(NNPA) – As the government shutdown enters an unprecedented fifth week, some are calling for drastic measures to end the stalemate that has 800,000 government employees either working without pay or altogether furloughed and unable to put food on the table.
In a recent column, Charles Ellison, a political strategist and host of the radio program Reality Check on WURD Radio, said congressional Republicans could help reopen the government by simply corralling enough votes in both the House and Senate to arrive at the two-thirds majority needed to override any presidential veto of the federal budget.
But congressional Republicans – led by Senate Majority Leader Mitch McConnell, R-Ky. – refuse to do that. McConnell claims that not only is he awaiting a deal between congressional Democrats and the White House, but he also needs approval from the president before taking action.
This leaves many asking three questions:
Why haven’t congressional Democrats sued congressional Republicans?
Could states do that instead?
Why are members of Congress still getting paid?
“I don’t know if suing will get us anywhere in any type of manner,” said Delaware County Democratic Party Chair Colleen Guiney.
“I’m not sure if it’s an option but Democrats in Congress have seven bills to reopen the government, but McConnell is refusing to consider any of the bills. The Senate should respect the will of the people,” Guiney said.
U.S. Rep. Mary Gay Scanlon, D-Pa., said she and other Democrats have worked tirelessly to find and offer solutions to reopen the government as thousands of federal employees have gone without pay and are struggling to pay their bills and feed their families.
“What I fear is this administration and our Republican colleagues in the Senate have forgotten is that this is the people’s house,” Scanlon said. “We have an obligation to work for them. Refusing to uphold that commitment, that promise, is a slap in the face to the American people.”
Former Pennsylvania Republican Rep. Alex Charlton said his guess is that if congressional Democrats did sue congressional Republicans it would be the “nuclear option.”
“It would significantly delay any progress towards an actual resolution,” he said.
Unlike the federal government, a state-level government shutdown in Pennsylvania is unlikely because a court decision mandates that state employees must be paid as long as the state is still collecting tax revenue, Charlton added.
“The Republican legislature has been diligent in ensuring that the state’s expenses do not outpace its revenue. Any increase beyond that would require tax increases, which the citizens of Pennsylvania do not want,” he said.
As to why federal lawmakers continue to draw a paycheck despite the shutdown, Charlton said the salaries of U.S. senators and representatives are paid by the treasury and are set by Congress itself.
“Members of Congress are paid under legislation that is separate from the appropriations bill that funds most of the government. The tax dollars that members of Congress are paid with do not come from the same budget used to pay other federal employees,” Charlton said.
G. Terry Madonna, a professor of public affairs and director of the Center for Politics and Public Affairs at Franklin and Marshall College, said there’s no basis for a lawsuit.
“It’s a legislative function not a judiciary one,” Madonna said. “Folks injured by the shutdown might sue but the courts would get involved in the separation of powers doctrine. That’s been in the courts now, but a federal judge refused to rule on the charge.”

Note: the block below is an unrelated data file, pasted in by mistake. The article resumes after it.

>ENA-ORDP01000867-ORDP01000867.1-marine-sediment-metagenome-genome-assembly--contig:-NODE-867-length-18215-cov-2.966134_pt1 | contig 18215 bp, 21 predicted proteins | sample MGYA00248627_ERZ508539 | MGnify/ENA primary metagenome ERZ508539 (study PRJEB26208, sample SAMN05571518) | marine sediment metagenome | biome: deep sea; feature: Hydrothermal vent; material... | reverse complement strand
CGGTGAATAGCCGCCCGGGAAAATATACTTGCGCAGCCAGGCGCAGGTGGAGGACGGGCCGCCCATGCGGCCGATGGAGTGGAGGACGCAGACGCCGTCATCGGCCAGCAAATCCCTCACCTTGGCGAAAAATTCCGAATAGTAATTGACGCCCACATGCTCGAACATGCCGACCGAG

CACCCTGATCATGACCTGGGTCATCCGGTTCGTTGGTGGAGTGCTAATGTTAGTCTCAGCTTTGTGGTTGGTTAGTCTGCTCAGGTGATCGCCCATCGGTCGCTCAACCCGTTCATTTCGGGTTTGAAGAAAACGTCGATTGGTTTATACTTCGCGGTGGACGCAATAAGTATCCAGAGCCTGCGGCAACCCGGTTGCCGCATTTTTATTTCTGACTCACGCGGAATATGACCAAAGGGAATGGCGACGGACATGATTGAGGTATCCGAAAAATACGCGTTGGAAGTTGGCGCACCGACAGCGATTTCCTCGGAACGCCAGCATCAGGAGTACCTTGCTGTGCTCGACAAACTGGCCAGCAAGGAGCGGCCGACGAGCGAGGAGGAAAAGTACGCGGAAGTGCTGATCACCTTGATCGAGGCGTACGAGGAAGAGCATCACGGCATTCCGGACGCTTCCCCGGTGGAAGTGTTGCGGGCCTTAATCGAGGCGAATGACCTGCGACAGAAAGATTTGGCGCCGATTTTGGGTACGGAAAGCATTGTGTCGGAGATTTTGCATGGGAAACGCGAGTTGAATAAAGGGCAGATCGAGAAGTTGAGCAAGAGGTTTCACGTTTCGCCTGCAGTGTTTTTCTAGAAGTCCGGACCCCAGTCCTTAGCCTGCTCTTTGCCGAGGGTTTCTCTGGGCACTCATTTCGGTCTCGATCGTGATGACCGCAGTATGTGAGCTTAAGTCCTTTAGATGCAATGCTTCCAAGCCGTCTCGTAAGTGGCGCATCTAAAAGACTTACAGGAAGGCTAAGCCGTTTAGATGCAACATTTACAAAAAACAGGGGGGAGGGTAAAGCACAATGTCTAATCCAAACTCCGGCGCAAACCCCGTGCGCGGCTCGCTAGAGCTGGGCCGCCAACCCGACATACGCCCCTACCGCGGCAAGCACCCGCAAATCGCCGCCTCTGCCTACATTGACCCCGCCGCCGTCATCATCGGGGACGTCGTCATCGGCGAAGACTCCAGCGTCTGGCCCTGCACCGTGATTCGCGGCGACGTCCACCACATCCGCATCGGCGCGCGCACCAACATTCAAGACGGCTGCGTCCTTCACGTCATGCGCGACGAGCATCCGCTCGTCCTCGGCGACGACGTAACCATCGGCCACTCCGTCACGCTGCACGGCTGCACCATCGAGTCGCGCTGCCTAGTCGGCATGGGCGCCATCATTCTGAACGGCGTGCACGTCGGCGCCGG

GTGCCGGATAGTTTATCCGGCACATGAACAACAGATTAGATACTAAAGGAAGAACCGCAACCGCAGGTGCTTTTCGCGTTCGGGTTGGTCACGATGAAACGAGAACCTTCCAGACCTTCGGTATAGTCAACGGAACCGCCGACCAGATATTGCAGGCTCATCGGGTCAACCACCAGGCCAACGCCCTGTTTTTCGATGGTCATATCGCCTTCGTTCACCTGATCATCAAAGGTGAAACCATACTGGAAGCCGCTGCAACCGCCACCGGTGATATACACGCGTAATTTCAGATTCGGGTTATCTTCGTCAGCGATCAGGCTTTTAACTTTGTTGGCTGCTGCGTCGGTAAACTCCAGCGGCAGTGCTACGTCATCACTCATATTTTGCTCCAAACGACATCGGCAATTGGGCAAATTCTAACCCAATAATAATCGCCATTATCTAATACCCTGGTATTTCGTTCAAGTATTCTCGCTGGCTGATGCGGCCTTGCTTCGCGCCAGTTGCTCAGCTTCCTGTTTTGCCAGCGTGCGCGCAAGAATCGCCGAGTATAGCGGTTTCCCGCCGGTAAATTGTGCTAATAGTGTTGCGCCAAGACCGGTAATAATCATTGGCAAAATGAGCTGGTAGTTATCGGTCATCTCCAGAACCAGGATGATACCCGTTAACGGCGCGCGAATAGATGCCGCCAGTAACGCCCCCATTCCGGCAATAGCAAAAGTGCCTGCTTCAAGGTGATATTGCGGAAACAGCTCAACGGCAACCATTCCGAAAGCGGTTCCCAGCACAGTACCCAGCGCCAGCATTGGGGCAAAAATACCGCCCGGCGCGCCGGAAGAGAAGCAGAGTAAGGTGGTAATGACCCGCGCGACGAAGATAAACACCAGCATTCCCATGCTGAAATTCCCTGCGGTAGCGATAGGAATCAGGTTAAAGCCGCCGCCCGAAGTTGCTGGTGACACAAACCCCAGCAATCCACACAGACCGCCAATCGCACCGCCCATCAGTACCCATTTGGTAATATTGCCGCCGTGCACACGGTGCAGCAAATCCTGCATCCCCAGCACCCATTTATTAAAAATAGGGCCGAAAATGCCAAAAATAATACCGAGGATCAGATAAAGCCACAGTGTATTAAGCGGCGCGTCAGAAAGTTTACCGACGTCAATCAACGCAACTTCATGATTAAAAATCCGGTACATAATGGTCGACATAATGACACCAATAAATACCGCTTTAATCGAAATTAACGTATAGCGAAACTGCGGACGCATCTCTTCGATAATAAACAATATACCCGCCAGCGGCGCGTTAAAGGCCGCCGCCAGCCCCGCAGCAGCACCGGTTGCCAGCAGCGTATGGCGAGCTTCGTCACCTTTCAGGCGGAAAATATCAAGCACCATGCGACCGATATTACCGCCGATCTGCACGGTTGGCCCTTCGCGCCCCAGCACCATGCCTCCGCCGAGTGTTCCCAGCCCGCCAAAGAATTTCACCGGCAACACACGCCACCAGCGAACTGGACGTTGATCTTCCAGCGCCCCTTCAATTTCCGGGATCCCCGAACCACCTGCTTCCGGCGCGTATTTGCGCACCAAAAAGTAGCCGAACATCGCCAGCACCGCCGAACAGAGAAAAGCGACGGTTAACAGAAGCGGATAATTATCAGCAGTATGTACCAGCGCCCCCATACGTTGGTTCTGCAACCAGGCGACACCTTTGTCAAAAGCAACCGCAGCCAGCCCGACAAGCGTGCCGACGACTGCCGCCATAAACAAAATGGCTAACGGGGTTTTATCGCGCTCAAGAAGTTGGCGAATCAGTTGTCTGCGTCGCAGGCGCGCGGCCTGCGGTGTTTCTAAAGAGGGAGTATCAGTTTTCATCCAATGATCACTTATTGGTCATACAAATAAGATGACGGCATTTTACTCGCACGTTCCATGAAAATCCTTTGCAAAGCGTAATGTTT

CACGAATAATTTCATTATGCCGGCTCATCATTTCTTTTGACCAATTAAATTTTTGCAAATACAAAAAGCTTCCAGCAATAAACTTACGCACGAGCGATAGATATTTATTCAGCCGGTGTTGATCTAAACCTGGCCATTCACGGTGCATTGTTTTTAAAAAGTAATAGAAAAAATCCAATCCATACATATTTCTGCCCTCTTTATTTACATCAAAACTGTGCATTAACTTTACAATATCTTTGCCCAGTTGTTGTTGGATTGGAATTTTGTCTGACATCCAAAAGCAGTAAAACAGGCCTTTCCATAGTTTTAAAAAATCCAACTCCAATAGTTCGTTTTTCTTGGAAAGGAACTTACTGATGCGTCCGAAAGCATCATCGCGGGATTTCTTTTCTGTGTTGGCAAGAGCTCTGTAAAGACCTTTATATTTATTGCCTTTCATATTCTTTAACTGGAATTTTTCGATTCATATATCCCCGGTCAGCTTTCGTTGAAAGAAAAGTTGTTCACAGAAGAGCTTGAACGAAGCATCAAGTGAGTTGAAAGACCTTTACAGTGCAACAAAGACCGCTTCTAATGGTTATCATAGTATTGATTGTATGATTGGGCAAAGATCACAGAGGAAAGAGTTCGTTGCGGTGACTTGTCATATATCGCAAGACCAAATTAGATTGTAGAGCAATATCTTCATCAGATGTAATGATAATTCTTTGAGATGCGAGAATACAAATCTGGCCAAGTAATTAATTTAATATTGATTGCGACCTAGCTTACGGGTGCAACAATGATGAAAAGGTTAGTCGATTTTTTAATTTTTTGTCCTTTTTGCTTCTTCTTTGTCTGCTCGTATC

More pointedly, Professor Garrett Epps, a professor of law at the University of Baltimore, said the Constitution would not allow members of Congress to be sued for any vote or failure to vote in Congress because the Speech or Debate Clause would cover that.
“I also know that this shutdown only affects one-quarter of the federal budget, so quite a few employees are still being paid, like members of Congress,” Epps said.
Further, it’s Congress’ job and they make the rules, so there’s no legal penalty if they don’t reopen the government, said Justin Levitt, a constitutional law scholar and professor at Loyola Law School.
“The Constitution allows Congress to fund government, and everybody assumes that federal officials would want federal activity. But it doesn’t require Congress to fund the government,” Levitt said.
“So there’s nothing to be gained by a lawsuit. It would fail,” he said, noting that there’s currently a federal lawsuit by federal officials who aren’t getting paid, saying that it violates the 13th Amendment to force them to come to work unpaid.
However, “the courts so far have said that because those officials could quit and get another job, they don’t win either. At least so far,” Levitt said.
Also, another reason members of Congress continue to receive their pay despite the shutdown is that 75 percent of the government had already been funded prior to the shutdown, Levitt said.
“Some members have refused their salary or donated their salary, but not everybody. Ultimately, the pressure here is going to be political, rather than legal. Enough people get ticked off, and then this shutdown ends,” Levitt said.
Finally, Michael J. Gerhart, the Samuel Ashe Distinguished Professor of Constitutional Law at the University of North Carolina School of Law in Chapel Hill, said the shutdown is all governed by politics.
“That is, McConnell remains politically accountable for his decisions, just as Trump and the Democrats are politically accountable for theirs,” Gerhart said.
“McConnell has the power under Senate rules to block votes on legislative matters he does not wish to bring to a vote, and there is no legal basis on which Democrats could challenge his decision.”